Each of these team members will need to be vetted by you. Don’t just take anyone onto your team; instead, find the right player for each position.

    When you have assembled your team, meet with them often. I held meetings with my team over lunch for many years. I learned a lot about business, investing, and the process of making money through these meetings.

    Don’t be distracted by side projects. Yes, it may earn you an extra buck but it just ate up your time; time that could’ve gotten you closer to your goal. If it doesn’t move you in the right direction in relation to your plan, don’t do it.

In minding your own business, you will be more in tune with the market’s feedback and you’ll be able to adjust your plan accordingly. Be diligent and keep going one step at a time. Do that and you’ll have a great chance at getting everything you want in life.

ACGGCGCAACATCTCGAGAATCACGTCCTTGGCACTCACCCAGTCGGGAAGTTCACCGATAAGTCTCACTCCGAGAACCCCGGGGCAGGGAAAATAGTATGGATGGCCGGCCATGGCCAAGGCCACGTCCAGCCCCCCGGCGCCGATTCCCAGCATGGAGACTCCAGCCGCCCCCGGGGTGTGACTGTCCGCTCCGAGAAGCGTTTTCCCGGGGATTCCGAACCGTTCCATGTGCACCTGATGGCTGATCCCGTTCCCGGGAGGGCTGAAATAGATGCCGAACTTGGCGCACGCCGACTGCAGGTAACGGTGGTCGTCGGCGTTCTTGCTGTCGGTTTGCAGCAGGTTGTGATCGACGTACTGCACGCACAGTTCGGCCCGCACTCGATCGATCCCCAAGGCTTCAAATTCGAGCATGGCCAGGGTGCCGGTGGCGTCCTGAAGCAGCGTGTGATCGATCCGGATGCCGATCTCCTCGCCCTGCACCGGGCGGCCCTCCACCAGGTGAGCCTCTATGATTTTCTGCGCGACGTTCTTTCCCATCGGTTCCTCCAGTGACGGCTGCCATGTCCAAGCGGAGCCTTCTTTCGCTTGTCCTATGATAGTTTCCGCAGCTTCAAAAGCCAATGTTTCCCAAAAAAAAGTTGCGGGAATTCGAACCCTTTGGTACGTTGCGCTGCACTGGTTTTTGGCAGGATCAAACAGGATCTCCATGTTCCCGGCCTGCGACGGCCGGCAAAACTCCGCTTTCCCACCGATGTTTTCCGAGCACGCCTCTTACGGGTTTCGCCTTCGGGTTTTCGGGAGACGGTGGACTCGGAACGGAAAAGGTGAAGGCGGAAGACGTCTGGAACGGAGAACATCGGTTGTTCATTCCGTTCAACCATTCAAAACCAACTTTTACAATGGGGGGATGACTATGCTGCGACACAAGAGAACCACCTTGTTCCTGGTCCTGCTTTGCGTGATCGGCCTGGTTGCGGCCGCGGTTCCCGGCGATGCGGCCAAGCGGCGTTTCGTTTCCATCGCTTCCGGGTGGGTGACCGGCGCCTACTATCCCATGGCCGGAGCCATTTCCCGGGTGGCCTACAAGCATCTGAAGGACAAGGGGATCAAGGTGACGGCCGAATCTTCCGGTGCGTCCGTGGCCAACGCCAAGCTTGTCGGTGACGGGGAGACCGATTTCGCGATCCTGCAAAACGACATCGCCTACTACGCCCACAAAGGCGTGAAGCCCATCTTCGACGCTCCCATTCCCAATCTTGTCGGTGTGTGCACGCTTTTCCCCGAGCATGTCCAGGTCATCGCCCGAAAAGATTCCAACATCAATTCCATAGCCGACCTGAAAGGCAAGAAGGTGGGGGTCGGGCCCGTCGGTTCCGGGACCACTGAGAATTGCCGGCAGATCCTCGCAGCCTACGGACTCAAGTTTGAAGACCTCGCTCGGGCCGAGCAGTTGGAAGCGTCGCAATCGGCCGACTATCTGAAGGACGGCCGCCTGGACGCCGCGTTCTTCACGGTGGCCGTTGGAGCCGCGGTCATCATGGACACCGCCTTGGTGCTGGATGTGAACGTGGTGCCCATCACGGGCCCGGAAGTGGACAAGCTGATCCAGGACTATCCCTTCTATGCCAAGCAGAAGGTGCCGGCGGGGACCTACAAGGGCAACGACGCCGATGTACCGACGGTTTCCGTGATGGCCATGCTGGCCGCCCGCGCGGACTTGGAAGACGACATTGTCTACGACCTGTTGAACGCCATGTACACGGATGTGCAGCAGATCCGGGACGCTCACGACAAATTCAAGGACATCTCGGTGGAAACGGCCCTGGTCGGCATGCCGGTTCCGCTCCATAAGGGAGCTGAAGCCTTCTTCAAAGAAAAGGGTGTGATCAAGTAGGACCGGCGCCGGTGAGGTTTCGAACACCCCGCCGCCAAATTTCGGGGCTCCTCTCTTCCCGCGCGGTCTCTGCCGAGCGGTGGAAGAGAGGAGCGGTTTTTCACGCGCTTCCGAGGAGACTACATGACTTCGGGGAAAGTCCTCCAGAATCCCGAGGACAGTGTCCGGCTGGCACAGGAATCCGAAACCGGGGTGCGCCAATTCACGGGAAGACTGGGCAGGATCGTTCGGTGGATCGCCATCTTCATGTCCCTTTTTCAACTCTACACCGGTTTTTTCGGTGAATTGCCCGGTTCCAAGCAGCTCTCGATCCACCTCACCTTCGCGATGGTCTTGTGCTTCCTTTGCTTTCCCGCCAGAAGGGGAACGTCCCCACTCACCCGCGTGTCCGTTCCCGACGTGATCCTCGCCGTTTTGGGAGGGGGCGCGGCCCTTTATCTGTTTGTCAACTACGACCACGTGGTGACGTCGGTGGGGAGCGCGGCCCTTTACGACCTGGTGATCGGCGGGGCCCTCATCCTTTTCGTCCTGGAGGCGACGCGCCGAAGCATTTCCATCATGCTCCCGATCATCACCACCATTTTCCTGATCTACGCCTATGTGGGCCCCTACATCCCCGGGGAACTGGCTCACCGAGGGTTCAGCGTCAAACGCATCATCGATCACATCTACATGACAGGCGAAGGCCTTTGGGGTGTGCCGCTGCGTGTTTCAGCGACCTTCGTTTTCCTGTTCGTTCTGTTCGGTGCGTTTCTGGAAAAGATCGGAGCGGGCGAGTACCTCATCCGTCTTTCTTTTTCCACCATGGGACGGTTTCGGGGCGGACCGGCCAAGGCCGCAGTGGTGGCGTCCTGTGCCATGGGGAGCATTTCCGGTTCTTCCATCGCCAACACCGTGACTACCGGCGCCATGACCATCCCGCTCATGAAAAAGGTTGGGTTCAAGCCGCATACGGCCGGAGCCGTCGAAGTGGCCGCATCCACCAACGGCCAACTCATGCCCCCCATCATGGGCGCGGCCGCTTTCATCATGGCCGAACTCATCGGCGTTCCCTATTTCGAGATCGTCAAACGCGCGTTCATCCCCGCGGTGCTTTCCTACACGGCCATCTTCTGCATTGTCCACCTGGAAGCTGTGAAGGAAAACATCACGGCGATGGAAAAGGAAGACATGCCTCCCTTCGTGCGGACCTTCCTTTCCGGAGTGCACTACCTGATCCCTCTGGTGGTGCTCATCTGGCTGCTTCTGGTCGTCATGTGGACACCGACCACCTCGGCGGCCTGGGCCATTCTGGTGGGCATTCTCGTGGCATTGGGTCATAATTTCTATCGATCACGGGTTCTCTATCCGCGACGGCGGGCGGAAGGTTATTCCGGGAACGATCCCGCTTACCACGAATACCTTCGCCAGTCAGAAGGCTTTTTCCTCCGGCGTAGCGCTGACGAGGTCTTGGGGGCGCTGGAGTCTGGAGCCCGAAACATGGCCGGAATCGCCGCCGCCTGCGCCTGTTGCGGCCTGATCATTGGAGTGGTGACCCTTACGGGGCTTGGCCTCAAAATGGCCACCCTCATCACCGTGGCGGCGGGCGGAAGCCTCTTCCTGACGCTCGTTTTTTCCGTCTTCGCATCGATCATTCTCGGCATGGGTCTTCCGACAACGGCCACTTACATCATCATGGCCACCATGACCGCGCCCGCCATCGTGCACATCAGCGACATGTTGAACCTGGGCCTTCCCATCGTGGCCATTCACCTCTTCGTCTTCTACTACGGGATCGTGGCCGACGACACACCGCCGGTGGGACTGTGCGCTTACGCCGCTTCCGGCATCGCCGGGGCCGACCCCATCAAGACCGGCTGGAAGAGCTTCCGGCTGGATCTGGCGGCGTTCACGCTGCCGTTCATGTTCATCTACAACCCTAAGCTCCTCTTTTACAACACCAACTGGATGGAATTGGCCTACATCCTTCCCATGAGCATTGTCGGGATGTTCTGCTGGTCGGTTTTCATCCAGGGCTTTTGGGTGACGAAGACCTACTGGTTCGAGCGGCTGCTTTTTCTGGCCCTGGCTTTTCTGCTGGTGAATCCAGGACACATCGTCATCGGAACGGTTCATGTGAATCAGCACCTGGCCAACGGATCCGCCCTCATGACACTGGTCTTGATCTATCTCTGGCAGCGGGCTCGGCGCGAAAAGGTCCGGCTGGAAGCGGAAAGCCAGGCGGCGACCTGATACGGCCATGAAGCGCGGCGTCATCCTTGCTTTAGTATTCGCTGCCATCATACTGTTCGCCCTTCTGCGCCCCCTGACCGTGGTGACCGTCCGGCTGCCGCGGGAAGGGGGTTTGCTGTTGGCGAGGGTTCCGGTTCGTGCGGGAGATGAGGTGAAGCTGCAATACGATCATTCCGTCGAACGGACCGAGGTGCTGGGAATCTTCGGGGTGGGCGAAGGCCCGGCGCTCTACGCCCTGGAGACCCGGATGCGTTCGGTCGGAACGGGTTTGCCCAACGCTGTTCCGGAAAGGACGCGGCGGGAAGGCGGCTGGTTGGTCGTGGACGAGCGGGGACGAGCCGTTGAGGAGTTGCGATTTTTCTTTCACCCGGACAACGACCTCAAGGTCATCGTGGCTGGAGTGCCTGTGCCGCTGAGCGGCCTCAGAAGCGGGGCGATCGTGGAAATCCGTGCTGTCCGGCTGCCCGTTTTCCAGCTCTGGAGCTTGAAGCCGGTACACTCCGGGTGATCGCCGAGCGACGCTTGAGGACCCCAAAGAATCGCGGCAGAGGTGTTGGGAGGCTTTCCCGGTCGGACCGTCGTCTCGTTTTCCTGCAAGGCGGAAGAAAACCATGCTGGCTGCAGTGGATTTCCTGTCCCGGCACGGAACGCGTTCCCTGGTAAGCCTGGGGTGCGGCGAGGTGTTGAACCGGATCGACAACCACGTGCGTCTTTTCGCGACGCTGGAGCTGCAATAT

Do I need to quit my job to mind my own business?

The good news is that you don't have to start your own business to mind your own business. Keep your daytime job, but start buying real assets, not liabilities or personal effects that have no real value once you get them home.

Minding your own business is simple when you think of it this way: keep expenses low, reduce your liabilities, and diligently build a base of solid assets. These assets can include:

  • Businesses that don't require a personal presence

  • Stocks

  • Bonds

  • Cash-flowing real estate

  • Notes (IOUs)

Really, an asset can be anything as long as it has value, produces income or appreciates, and has a ready market.

By minding your own business and focusing on your asset column, you'll find your path to financial security and wealth much clearer and surer.